Does money have a moral position?

Decisions, money and (ethical) standards

Money has no morals.

Many will have heard this sentence in various contexts. Usually, people in business or politics, in particular, are accused of particularly conscienceless handling of financial resources. Not sustainable enough, only pursuing an agenda and making a pseudo-donation to redeem a damaged corporate image. A wide range of accusations. However, a change of behaviour can often not be seen.

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Does money have no moral standing?


The critical review of historical realities may be painful, but it is necessary. For example, there is evidence that free-market corporations have funded extensive disinformation campaigns about the effects of climate change. For a long time, this seemed like a trivial matter. Today we see the impact. Diversity, rights for women, and rights for minorities, often happened only after massive social pressure (and not infrequently because it then paid off financially for the participating companies in terms of advertising). In the Third Reich, German free enterprise organisations willingly helped the Nazis. To this day, corporate behaviour is always in the headlines in a negative light (see, for example, the persecution of the Uyghurs in China, a fact which Volkswagen, according to the accusation, ignores, although facilities such as labour camps can be found in the vicinity of company sites) — more on these aspects in this week’s podcast (links below).


When making a decision, always have reliable and valid data prepared to make better decisions. When providing information, pay particular attention to source criticism, as many sources represent a vested interest and will not provide a neutral picture. Based on this data, develop a best case, the best possible outcome, a worst case, the worst possible outcome, and the managed case, the middle ground between the two, to decide afterwards. Crucial to the quality of the result in practice is the quality of the understanding in theory. If data is misinterpreted or misunderstood, no positive outcome can be assumed.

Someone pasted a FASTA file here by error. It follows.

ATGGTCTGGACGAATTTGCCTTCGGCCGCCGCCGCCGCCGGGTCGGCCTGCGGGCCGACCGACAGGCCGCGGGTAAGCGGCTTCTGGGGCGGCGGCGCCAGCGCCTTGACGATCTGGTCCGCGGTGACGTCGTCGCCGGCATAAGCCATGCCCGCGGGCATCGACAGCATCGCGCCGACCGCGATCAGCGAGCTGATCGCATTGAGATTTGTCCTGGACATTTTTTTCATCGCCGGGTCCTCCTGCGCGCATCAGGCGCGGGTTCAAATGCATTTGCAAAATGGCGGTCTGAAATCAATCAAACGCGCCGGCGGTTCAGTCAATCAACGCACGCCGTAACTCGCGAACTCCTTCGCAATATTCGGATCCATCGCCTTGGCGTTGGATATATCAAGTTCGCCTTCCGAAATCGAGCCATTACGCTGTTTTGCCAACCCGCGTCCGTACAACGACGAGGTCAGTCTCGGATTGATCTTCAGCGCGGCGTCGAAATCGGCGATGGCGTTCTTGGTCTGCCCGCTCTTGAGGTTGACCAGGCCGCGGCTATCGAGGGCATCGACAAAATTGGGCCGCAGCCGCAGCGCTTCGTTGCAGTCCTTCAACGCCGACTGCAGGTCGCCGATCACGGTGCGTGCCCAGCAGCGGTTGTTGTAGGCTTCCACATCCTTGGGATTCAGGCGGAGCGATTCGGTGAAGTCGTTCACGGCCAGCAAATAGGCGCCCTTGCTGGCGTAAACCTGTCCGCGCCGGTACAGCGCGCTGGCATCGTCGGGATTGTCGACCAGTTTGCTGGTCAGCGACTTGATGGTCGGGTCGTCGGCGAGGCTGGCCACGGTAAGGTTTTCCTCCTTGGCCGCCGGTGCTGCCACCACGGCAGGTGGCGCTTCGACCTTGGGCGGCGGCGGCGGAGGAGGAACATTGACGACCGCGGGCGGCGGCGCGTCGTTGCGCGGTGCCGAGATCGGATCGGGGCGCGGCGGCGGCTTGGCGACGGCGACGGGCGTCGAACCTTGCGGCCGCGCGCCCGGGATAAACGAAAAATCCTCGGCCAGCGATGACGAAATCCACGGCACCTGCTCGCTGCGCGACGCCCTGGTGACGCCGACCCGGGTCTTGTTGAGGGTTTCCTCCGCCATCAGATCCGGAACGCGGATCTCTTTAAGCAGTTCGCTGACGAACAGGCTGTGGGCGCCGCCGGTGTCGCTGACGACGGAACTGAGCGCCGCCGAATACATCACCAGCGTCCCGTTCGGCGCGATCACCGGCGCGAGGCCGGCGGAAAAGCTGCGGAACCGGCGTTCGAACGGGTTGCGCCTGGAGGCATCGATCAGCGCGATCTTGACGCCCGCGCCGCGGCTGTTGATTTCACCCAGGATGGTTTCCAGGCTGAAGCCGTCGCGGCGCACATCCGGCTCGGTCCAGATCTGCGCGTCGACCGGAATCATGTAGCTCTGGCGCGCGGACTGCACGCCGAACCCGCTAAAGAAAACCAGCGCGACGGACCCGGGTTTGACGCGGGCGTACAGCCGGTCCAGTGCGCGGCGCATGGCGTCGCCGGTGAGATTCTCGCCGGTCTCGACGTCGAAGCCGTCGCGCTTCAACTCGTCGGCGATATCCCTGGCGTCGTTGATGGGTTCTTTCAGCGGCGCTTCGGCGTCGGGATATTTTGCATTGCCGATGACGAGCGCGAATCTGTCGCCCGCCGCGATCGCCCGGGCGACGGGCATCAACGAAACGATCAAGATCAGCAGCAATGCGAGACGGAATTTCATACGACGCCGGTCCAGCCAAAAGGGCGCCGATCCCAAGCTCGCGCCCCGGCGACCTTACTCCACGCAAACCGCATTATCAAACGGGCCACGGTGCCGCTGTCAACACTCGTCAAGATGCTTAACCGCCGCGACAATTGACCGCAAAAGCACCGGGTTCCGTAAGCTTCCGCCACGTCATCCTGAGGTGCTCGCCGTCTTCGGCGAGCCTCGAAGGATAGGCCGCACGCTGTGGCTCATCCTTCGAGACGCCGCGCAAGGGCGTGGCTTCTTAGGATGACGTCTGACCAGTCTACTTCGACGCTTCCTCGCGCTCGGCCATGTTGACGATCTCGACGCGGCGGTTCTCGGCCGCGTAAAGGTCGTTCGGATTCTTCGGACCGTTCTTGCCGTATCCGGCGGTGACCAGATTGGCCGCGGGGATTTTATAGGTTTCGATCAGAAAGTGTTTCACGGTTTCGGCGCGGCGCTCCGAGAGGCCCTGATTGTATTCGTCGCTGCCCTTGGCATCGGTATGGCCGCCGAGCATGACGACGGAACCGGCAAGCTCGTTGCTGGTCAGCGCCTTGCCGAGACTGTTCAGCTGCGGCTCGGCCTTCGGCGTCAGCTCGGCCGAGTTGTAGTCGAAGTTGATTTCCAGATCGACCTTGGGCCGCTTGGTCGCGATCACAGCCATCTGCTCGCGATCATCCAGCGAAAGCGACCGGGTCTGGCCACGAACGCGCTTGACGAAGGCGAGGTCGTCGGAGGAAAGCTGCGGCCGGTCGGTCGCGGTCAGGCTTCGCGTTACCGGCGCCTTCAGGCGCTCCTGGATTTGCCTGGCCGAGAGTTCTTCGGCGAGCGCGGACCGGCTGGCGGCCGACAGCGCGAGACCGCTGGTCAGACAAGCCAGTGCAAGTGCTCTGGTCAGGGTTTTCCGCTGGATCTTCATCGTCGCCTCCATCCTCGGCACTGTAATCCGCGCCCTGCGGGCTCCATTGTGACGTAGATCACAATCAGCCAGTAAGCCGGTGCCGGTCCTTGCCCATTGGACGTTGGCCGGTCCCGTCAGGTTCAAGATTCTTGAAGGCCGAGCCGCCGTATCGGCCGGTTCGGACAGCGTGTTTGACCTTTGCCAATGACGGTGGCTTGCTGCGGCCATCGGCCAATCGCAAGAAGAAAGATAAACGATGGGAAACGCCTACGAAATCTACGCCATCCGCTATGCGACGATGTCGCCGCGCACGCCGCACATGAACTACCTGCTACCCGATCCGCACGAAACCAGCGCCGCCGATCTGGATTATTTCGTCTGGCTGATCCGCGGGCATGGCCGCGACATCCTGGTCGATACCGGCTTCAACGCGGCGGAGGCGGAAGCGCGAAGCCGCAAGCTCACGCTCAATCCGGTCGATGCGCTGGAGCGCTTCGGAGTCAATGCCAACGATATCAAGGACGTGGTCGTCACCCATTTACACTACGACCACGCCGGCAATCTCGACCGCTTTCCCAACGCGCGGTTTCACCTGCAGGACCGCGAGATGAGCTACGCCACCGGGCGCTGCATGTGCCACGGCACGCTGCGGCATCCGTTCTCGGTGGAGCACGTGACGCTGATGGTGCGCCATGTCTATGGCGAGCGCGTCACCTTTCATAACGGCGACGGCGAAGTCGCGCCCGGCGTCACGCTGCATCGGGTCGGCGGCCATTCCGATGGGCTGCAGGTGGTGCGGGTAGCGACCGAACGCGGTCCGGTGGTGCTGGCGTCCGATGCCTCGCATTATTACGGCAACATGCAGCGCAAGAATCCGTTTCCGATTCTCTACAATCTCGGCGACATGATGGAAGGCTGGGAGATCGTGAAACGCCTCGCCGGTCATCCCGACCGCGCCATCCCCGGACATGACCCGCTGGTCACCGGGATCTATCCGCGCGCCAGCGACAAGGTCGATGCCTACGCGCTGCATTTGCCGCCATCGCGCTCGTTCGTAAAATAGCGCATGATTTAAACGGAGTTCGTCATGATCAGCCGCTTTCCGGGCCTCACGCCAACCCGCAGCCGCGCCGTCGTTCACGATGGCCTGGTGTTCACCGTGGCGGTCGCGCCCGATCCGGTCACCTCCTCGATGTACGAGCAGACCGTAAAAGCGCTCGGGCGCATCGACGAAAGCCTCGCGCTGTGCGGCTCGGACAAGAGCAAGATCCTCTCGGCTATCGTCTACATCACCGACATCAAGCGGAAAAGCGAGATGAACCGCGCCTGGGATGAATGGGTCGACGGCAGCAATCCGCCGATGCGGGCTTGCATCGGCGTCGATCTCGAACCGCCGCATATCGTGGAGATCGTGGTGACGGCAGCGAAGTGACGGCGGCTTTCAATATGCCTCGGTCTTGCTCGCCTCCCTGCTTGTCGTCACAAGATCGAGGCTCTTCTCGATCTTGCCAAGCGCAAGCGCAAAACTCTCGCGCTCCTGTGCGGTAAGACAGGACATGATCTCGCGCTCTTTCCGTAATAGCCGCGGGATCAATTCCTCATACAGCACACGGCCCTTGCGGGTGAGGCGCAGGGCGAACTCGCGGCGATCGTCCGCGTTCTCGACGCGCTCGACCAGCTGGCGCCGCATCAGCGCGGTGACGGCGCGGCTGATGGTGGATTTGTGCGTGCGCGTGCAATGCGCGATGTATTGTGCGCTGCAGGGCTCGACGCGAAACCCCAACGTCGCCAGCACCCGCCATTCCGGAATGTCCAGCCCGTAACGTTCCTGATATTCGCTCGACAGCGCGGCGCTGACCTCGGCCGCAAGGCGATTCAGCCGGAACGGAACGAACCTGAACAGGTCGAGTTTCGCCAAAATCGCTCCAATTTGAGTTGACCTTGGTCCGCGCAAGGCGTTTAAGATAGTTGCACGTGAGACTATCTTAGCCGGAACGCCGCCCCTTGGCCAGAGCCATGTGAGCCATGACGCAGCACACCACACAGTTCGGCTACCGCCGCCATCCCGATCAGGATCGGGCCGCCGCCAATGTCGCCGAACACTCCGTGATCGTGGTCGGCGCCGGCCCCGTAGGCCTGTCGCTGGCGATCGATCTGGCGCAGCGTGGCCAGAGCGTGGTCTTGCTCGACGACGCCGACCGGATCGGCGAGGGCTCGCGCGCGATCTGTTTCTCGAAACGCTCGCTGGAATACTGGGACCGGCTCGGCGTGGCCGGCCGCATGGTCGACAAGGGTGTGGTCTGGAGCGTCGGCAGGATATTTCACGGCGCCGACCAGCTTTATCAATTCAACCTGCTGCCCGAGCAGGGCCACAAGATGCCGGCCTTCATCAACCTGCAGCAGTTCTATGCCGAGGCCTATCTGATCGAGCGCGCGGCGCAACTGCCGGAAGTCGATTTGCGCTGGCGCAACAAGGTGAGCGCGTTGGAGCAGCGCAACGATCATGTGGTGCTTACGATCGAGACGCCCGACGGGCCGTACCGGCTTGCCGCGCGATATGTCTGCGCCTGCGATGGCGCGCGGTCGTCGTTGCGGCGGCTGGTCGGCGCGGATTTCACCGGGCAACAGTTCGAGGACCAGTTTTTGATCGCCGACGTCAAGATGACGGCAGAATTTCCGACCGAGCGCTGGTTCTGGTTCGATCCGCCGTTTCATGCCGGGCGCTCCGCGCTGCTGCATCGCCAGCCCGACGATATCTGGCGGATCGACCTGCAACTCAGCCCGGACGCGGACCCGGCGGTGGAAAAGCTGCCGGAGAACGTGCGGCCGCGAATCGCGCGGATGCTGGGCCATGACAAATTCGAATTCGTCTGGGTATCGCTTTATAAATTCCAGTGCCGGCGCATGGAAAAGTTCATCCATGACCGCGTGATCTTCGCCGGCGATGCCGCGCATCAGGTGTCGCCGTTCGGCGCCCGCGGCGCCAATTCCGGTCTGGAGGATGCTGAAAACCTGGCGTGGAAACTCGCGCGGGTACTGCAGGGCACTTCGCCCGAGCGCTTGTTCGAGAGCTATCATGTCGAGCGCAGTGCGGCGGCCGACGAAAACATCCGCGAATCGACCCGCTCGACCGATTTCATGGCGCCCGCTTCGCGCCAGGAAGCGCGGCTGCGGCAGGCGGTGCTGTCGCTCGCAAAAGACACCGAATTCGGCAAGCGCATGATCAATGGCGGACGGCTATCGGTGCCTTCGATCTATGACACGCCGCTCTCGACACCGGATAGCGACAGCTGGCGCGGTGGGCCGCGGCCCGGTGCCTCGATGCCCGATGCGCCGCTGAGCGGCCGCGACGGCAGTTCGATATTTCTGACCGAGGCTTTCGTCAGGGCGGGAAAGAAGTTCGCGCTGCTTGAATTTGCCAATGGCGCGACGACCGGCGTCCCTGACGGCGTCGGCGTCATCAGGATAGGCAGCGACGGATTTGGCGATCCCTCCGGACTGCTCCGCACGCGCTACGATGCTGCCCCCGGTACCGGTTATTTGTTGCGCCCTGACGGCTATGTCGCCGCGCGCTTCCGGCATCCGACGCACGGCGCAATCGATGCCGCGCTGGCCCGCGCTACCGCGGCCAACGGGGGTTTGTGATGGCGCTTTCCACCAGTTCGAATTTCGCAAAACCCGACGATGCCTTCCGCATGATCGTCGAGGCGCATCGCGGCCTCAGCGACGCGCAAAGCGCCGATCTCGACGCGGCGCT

It can be assumed that we cannot make perfect decisions. Nevertheless, we try everything in our power to come as close as possible to the result of the ideal decision. In the case of wrong decisions or accusations, the presumption of innocence always applies, and a reasonable investigation replaces any unprofessional prejudgement. However, in case of a negative outcome from a decision, you must allow investigations or examinations to happen. You cannot work in an organisation guilty of misconduct, which you now know at the latest, and then claim that you “have nothing to do” with the matter. There is no complete disassociation from the organisation if you knowingly remain permanently part of the misbehaving entity. It is in your interest to work sustainably from the beginning.

More on money and morality in this week’s podcast: Apple Podcasts / Spotify.

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Niels Brabandt
Leadership Magazine by Niels Brabandt / NB Networks

Niels Brabandt is in business since 1998. Helping managers to become better leaders by mastering the concept of Sustainable Leadership. Based in Spain & London.